For a variety of reasons it is nice to be able to estimate the age of a whitetail deer buck in the field. Whether you are a hunter and managing deer on private property or just an outdoor enthusiast, this article will give you tips on how to get a pretty good guess on deer age.
Estimating the Age of a Buck Whitetail Deer in the Field
Ethical hunting involves knowing the animals you will be hunting. Beyond this, if you own your own property and wish to manage the deer population through selective harvesting, aging of deer is an important skill. While the most accurate methods are done using teeth wear (tooth replacement-wear method), these methods are not a practical answer for deciding whether or not to harvest a deer. Doing this will require some knowledge of how deer mature physically as they proceed through various stages of development.
Prior to beginning our discussion of these characteristics, let's establish why we are discussing age of deer in the increments we use. Fawns are born in the Spring and reach the age of 1/2 a year in the Fall around hunting season. Thus, we discuss the ages of deer, as fawns, 1 1/2 years of age, 2 1/2 years of age and so on. Antler development reaches its pinnacle at the time the deer reaches maturity, which is around age 5. Therefore, we will discuss the physical characteristics of deer through age 5 1/2, but deer typically retain their maximum antler size through approximately age 8.
The physical characteristics of deer are indicators of age, but no single one of those characteristic is by itself able to definitively give us the buck's age. At most of the age markers, the characteristics we will consider are:
Looking at how these physical characteristics change through the buck's lifespan will help us to gauge his age. It is perhaps noteworthy to mention that the buck's antlers are not a characteristic we will really consider. That is because it is an extremely unreliable age marker of a buck's age. Having said this, in general as a buck matures his antlers will gain mass, darken in color, and widen. On a mature buck, his antlers will generally be as wide or wider than his ears. If the genetics of a given buck are predisposed to an atypical rack, these anomalies will begin to show at maturity.
It might seem unnecessary to describe the physical characteristics of a fawn, but any conservation agent will tell you that there are many fawns that are harvested because they were mistaken for does. In the grand scheme of things these mistakes are probably not devastating for deer management purposes, but an outdoorsman will want to understand the complete physical evolution in a buck's lifespan. First, to differentiate between a doe and a fawn buck, look carefully for pedicles (nubs). The ears of a fawn will be disproportionally long, he will have a short nose, perfectly white tarsal glands, and long legs.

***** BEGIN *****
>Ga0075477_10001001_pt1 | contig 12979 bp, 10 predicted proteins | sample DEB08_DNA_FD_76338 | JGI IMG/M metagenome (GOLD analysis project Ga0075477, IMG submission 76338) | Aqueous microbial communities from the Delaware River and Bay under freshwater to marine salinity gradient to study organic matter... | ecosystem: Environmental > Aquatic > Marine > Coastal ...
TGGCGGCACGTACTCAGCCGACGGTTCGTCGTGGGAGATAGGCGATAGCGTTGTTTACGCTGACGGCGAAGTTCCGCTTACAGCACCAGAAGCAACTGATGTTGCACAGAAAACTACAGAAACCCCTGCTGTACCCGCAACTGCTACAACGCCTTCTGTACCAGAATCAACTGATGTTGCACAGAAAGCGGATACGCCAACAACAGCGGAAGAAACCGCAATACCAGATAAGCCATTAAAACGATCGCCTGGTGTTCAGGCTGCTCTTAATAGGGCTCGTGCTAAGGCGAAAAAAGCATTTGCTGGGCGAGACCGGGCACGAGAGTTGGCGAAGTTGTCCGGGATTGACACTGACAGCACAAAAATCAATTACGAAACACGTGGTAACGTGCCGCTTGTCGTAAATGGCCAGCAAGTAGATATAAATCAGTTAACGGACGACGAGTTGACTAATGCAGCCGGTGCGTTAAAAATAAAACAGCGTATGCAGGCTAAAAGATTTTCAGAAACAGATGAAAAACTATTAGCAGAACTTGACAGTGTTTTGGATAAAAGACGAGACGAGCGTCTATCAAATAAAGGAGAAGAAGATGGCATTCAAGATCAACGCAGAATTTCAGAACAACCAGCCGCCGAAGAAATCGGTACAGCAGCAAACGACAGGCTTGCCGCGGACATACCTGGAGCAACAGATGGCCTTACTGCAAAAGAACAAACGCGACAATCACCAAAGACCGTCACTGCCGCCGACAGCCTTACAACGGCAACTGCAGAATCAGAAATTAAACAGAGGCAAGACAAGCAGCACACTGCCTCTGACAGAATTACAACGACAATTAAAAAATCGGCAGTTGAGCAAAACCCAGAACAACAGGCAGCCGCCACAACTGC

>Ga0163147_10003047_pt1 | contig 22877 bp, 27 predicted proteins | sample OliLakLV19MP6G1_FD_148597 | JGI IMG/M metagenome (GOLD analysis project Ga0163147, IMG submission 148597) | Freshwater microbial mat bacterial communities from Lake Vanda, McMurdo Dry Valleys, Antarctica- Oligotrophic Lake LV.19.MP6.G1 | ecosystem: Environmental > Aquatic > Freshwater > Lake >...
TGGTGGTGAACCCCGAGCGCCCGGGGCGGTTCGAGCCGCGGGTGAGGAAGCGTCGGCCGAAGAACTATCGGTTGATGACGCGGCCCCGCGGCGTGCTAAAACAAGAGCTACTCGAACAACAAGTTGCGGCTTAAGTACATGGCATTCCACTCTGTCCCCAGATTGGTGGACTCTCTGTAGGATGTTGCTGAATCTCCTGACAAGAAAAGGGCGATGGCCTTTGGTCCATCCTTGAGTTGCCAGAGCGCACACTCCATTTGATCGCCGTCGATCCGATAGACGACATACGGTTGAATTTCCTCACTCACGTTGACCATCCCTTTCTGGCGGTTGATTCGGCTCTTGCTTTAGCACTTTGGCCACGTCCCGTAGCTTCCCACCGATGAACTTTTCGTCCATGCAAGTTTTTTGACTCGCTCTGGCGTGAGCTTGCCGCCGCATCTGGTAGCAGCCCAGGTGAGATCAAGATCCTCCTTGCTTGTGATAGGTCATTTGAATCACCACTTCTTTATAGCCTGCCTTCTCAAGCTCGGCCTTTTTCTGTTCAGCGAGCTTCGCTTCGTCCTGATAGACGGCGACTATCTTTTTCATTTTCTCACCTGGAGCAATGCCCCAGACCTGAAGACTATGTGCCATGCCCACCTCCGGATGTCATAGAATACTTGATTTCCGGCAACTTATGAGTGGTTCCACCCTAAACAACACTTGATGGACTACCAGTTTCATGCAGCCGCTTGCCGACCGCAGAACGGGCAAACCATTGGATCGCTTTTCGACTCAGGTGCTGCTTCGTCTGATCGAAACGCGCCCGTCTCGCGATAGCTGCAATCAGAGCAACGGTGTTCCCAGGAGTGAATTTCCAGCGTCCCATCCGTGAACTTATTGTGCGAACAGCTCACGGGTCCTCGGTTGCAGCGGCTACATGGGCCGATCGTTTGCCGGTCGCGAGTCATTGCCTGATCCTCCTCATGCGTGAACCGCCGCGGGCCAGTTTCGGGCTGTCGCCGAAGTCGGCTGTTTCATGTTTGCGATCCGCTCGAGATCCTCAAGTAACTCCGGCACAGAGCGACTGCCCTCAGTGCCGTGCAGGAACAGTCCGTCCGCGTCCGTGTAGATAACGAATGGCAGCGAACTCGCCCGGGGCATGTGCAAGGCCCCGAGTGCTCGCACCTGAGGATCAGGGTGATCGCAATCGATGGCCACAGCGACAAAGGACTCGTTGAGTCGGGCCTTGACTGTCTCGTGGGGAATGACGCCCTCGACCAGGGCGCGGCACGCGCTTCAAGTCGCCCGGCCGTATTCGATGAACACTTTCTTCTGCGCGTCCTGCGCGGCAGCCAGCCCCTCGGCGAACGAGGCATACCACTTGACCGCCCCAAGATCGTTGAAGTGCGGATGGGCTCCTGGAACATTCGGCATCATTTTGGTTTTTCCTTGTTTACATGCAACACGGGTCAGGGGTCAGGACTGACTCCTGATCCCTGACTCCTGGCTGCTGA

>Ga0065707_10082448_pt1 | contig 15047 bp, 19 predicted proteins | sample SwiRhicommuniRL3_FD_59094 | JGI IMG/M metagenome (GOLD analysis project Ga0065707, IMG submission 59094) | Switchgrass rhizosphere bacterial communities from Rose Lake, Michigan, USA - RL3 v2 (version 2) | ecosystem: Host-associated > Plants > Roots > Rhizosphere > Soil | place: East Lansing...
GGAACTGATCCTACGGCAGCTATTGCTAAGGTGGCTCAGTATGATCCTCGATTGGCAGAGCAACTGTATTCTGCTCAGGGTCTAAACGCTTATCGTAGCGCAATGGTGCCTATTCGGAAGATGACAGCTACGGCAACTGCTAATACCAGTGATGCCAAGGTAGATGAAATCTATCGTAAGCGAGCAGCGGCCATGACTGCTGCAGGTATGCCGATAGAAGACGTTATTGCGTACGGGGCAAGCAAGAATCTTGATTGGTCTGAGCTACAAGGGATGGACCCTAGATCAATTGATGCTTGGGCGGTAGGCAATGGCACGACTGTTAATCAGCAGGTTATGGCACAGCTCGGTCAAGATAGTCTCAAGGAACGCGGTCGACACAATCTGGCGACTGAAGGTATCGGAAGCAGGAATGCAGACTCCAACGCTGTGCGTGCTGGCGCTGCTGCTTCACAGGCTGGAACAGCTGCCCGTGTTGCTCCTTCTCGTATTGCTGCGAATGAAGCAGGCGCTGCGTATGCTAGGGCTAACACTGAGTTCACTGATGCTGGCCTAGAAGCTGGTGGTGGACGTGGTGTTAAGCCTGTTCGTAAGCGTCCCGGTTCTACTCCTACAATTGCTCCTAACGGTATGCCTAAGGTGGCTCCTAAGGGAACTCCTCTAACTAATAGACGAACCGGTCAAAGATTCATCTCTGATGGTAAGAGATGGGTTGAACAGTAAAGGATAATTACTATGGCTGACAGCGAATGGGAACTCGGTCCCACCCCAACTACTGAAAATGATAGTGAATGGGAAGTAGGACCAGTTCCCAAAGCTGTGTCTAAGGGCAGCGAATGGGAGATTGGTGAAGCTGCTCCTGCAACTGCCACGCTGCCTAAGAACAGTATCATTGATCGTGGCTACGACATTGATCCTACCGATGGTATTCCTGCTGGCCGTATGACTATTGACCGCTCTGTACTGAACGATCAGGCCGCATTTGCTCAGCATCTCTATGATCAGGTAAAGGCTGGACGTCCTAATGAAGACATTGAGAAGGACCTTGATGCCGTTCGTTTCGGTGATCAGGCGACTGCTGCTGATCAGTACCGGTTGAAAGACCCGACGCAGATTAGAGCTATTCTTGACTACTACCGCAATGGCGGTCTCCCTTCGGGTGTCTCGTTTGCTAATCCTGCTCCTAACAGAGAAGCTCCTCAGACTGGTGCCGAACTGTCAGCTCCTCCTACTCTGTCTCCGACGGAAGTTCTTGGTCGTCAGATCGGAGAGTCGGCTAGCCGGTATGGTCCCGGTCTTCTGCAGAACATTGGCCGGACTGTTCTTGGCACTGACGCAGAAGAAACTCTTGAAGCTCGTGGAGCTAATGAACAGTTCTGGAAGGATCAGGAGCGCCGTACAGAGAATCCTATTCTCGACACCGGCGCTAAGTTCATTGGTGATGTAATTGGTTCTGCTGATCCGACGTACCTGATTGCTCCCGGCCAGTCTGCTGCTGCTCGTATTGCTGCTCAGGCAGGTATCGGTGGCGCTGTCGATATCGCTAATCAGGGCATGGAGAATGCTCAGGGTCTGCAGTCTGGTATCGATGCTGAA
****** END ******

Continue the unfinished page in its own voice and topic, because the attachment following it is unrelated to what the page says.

The next hunting season will find last year's fawns at age one and one-half years old. At this stage, bucks really are looking much like a doe physically. Obviously, the difference is that most does do not have antlers (rarely does do have antlers!). At this age, the bucks will have no muscular definition in the brisket area. Their necks will be thin and their tarsal glands will be white still. Their belly will turn up in the ham area in a pronounced fashion.
At age two and one-half, bucks will begin the process of bulking up physically. Their necks will have begun to become thicker, but the difference will not be great. At this stage the face will be long and the skin over it very tight. There will begin to be some development in the brisket area and the belly will still be turned up at the hams, but a bit less so. Here, the tarsal gland is still mostly white but a bit less brightly so. Finally, the rump area will be rather squared off.
At three and one-half, bucks are really beginning the maturation process. In areas where hunters are not carefully selecting for the deer they will harvest, very few bucks this age are passed on. This is unfortunate as these deer have much left in their maturation process if left to grow. Their nose is broadened noticeably and their head is as long as it will ever be. The brisket of a buck at this stage is developing noticeably, but is not fully developed. The legs of bucks at this age are proportionally correct for their size for the first time. If you can get a look at the buck on a piece of flat ground, his back will be flat.
By the time a buck reaches four and one-half years old, for those given the opportunity to grow to this stage, bucks are really starting to look mature. Now, that same buck if seen on level ground will have a slight dip in his back. Now, the belly of the deer will not hang below the chest line. The rump area will be rounded and the tarsal glands will be dark when in rut or close to rut.
Finally, when the buck has reached maturity in or around the fifth year (age five and one-half), the brisket will be defined where it meets the neck. Bellies of these deer will hang at or below the chest line. The facial skin will be a bit loose and deer will perhaps have non-typical points.
Most bucks by this age have reached their genetic potential. For a variety of reasons, it is likely wise to pass on a few of these deer on privately managed land if this is possible. Realistically, the few deer that have reached this age on public ground may as well be harvested by you as someone else.
These indicators of the age of a mature buck will be helpful in the field after some time practicing at looking for them. Even in the heat of the moment when a buck comes into your hunting zone, try to think about them and learn them over time.